• Interesting set of generalization that I assume was the case in August. This is not the case in my recent review of a number of 7″ around 150$ and 10$ for around 220. These are not running the tegra2 architecture but perform very well..

  2. Wait for the MeeGo tablets probably by Q4. There will come many of them, and you may use the QT based Apps throughout all available MeeGo devices like phones (i.e. Nokia N9 with Dual Core ARM), home entertainment controllers or even car infotainment equipment (MeeGo plattform chosen by the GENIVI Alliance).

  3. The article image made me laugh, almost as hard as I did at the hype. You would think most consumers would be quite familiar with the ‘you-get-what-you-pay-for’ idiom by now, as well as being able to implement it in their lives without an obvious shove in the right direction. Ah, c’es la vie…

    Thank you for this informative piece, well spiced with subtlety wry humor. Tablets aside, I want to know what RIM’s cloak N’ dagger answer to the iPhone will be.

  4. I have to stand up for the Dell Streak. Its totally a quality Tablet. Its got a superfast processor, 16 gig sd card, its capacitive, front and back camera, its a phone, beautiful screen, extremely portable, access to Android, support from dell with regard to updates, mp3 player, photo viewer, video player, and 6 months ahead of any named brand tablet producer bar Apple. Having played with the Ipad I couldn’t find the killer feature the Streak doesn’t have. Oh and I forgot to mention a great Ereader, which is viewable outdoors if the light its turned right up. Completely viewable in daylight.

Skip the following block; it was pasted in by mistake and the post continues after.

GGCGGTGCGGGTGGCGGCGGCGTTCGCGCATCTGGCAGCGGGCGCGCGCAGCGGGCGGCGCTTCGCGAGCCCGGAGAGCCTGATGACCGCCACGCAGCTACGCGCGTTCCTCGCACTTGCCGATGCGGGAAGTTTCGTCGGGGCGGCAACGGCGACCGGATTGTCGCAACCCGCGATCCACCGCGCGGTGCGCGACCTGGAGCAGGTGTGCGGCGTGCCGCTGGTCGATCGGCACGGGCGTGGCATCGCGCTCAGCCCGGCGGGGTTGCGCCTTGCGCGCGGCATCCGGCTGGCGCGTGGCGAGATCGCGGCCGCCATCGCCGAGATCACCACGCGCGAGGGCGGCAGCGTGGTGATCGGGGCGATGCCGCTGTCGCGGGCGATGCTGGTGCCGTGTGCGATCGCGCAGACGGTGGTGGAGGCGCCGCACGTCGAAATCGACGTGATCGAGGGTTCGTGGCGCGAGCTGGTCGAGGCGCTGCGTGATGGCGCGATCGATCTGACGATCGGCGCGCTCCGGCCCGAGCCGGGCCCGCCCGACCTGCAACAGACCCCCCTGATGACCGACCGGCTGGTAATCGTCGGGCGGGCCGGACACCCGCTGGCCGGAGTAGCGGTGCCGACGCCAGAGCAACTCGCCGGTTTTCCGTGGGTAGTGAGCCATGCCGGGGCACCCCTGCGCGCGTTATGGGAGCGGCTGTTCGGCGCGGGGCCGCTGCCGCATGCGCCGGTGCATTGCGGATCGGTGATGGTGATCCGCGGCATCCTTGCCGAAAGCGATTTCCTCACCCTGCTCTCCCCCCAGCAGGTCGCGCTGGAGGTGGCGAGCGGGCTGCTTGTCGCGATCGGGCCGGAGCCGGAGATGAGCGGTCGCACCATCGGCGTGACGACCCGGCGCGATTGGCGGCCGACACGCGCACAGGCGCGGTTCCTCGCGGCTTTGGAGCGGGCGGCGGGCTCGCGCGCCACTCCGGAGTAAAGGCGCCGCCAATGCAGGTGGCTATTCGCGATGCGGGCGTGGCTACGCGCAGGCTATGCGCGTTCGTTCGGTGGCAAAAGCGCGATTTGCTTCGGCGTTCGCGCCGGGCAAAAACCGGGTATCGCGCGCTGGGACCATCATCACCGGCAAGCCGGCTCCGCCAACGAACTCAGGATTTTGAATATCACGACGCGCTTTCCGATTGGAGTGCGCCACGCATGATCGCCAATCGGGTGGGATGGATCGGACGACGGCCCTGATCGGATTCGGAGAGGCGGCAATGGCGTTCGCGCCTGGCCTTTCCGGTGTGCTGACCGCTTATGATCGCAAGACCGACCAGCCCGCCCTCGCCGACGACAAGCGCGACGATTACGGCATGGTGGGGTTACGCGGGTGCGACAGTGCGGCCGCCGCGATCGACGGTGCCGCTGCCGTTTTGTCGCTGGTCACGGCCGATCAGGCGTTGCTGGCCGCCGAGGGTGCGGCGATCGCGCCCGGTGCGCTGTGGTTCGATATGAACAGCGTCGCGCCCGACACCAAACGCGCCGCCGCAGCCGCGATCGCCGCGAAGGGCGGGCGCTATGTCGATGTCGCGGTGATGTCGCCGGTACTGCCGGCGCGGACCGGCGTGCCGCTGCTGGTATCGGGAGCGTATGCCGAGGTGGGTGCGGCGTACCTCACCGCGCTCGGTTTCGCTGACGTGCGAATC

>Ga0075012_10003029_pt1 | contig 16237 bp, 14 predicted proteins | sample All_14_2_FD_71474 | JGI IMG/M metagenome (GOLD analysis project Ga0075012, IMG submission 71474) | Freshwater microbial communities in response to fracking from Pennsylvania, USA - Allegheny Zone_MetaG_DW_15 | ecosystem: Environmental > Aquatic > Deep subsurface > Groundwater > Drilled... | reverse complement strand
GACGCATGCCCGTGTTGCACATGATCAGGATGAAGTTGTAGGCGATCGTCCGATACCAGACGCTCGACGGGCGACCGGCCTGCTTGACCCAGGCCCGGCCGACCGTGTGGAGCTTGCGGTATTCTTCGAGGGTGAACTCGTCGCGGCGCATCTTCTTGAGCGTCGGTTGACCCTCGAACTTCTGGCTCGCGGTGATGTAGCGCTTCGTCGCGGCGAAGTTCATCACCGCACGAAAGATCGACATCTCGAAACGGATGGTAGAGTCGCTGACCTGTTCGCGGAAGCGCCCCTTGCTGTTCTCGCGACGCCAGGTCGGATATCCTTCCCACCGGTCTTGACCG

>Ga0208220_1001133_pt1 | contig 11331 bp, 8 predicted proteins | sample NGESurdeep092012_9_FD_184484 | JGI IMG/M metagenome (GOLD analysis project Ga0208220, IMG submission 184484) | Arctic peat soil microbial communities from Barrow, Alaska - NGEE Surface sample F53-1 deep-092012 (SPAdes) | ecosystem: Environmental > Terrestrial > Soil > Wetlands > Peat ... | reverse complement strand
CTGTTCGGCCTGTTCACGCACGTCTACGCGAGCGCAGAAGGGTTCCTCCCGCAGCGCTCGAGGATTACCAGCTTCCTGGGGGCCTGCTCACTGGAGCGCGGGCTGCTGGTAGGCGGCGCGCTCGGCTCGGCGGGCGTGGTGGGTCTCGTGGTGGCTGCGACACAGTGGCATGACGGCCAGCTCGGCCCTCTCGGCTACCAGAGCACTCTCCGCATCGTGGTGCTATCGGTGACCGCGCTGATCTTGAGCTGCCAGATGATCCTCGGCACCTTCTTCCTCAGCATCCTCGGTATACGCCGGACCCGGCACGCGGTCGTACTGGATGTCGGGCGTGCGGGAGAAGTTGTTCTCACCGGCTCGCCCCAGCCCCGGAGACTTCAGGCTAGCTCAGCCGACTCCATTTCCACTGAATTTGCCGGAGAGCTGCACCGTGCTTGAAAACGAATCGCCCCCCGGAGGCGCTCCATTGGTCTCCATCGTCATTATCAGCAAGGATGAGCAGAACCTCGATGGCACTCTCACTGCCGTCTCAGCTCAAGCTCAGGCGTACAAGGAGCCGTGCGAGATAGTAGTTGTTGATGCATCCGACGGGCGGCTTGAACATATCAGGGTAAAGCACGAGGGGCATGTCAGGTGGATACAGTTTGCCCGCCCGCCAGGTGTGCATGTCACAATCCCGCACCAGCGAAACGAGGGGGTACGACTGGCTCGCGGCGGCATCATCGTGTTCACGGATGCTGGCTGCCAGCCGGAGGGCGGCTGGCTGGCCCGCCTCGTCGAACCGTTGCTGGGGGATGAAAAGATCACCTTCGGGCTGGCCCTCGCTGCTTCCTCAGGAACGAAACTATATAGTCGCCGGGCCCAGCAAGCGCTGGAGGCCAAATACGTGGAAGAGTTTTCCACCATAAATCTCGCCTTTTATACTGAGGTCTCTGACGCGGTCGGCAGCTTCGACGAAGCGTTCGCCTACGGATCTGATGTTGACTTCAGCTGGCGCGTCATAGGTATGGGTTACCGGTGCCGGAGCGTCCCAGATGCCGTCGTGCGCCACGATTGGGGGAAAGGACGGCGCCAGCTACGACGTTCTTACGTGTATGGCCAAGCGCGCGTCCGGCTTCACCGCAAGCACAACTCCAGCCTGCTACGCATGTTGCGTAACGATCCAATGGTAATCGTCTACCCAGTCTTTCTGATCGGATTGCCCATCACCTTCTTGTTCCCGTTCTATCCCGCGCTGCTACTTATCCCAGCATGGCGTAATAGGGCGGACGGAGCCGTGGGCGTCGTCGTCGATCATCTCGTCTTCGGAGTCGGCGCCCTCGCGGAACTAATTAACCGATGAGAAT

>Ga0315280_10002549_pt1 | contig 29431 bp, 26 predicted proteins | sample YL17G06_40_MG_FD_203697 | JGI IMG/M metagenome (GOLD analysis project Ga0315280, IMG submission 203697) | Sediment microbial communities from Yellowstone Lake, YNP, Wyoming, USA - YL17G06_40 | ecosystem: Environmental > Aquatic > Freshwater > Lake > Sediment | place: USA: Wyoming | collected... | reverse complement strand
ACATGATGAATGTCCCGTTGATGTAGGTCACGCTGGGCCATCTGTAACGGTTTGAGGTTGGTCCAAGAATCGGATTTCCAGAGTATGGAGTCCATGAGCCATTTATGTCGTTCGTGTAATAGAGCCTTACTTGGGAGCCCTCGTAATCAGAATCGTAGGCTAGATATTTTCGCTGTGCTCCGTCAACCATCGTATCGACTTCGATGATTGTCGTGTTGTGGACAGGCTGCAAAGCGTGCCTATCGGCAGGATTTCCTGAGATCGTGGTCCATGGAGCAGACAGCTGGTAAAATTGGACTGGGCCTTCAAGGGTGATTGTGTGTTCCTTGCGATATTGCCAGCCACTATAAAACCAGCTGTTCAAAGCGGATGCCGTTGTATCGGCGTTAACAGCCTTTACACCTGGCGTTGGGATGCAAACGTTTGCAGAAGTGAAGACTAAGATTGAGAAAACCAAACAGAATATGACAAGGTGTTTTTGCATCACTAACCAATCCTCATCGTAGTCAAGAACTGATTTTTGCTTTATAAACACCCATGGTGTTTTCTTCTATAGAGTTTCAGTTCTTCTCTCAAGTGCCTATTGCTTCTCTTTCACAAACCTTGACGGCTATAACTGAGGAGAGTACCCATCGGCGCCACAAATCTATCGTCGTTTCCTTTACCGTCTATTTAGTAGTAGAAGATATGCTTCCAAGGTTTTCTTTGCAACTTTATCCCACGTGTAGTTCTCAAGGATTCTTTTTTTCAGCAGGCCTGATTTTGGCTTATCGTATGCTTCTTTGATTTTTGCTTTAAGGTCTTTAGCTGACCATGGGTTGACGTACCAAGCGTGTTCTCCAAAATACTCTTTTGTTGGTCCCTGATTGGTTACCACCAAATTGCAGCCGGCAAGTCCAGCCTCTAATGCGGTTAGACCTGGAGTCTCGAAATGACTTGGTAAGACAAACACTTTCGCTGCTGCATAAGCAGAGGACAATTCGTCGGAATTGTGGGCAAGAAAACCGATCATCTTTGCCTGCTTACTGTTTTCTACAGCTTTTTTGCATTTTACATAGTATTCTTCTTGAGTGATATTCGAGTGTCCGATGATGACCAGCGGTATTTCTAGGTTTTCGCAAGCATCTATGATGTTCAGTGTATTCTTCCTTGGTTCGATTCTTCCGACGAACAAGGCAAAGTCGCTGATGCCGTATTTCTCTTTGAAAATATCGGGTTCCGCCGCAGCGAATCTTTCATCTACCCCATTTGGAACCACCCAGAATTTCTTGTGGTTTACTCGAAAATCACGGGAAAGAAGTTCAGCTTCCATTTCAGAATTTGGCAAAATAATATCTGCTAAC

5. I’m sorry, but “not just slap a “mobile” operating system on it and put it in a box” – Isn’t that the iPAD?

    Just to make clear that I Love iPad, but iPad it’s a bigger iPhone with no possibility of making phone calls. Isn’t it?

    Regards,
    António Trindade

  6. They are still working on making the Augen Gentouch actually usable :)
    Just released another patch:
    http://www.augengentouch.com/gentouch-patch-available/

  7. 1ghz will be the ante-up processor into 2011. Also RAM will need to be 256mb+ anything less than these specs (and NOT overclockable) will fall by the wayside along with hardware that can’t adapt it’s O/S. Much in the way that CMOS limitations of motherboards diallowed (hard drives, peripherals, processors, memory) hardware/software from being run, there will be a shakeup in minimum specs. However, if a company such as Archos can’t seem to get their product chain to operate properly.. What does this say about non-phone tablets? Are they still a niche or ready for prime time?

    From the reviews, consumers either really like or realy hate the raw o/s.. Those who like it or are inbetween are tinkerers who will jump through hoops to make the experience what they want. Larger tablets run the risk of overlapping their price structure to make people think they are on DRUGS.. $500+ is LAPTOP territory. You might woo the cult fans of Apple with Ipad Gen 2… but these touch tablets better come with alot more internal memory, multi o/s use & potential functions with an ease of use UI (when you even THINK about broaching laptop price)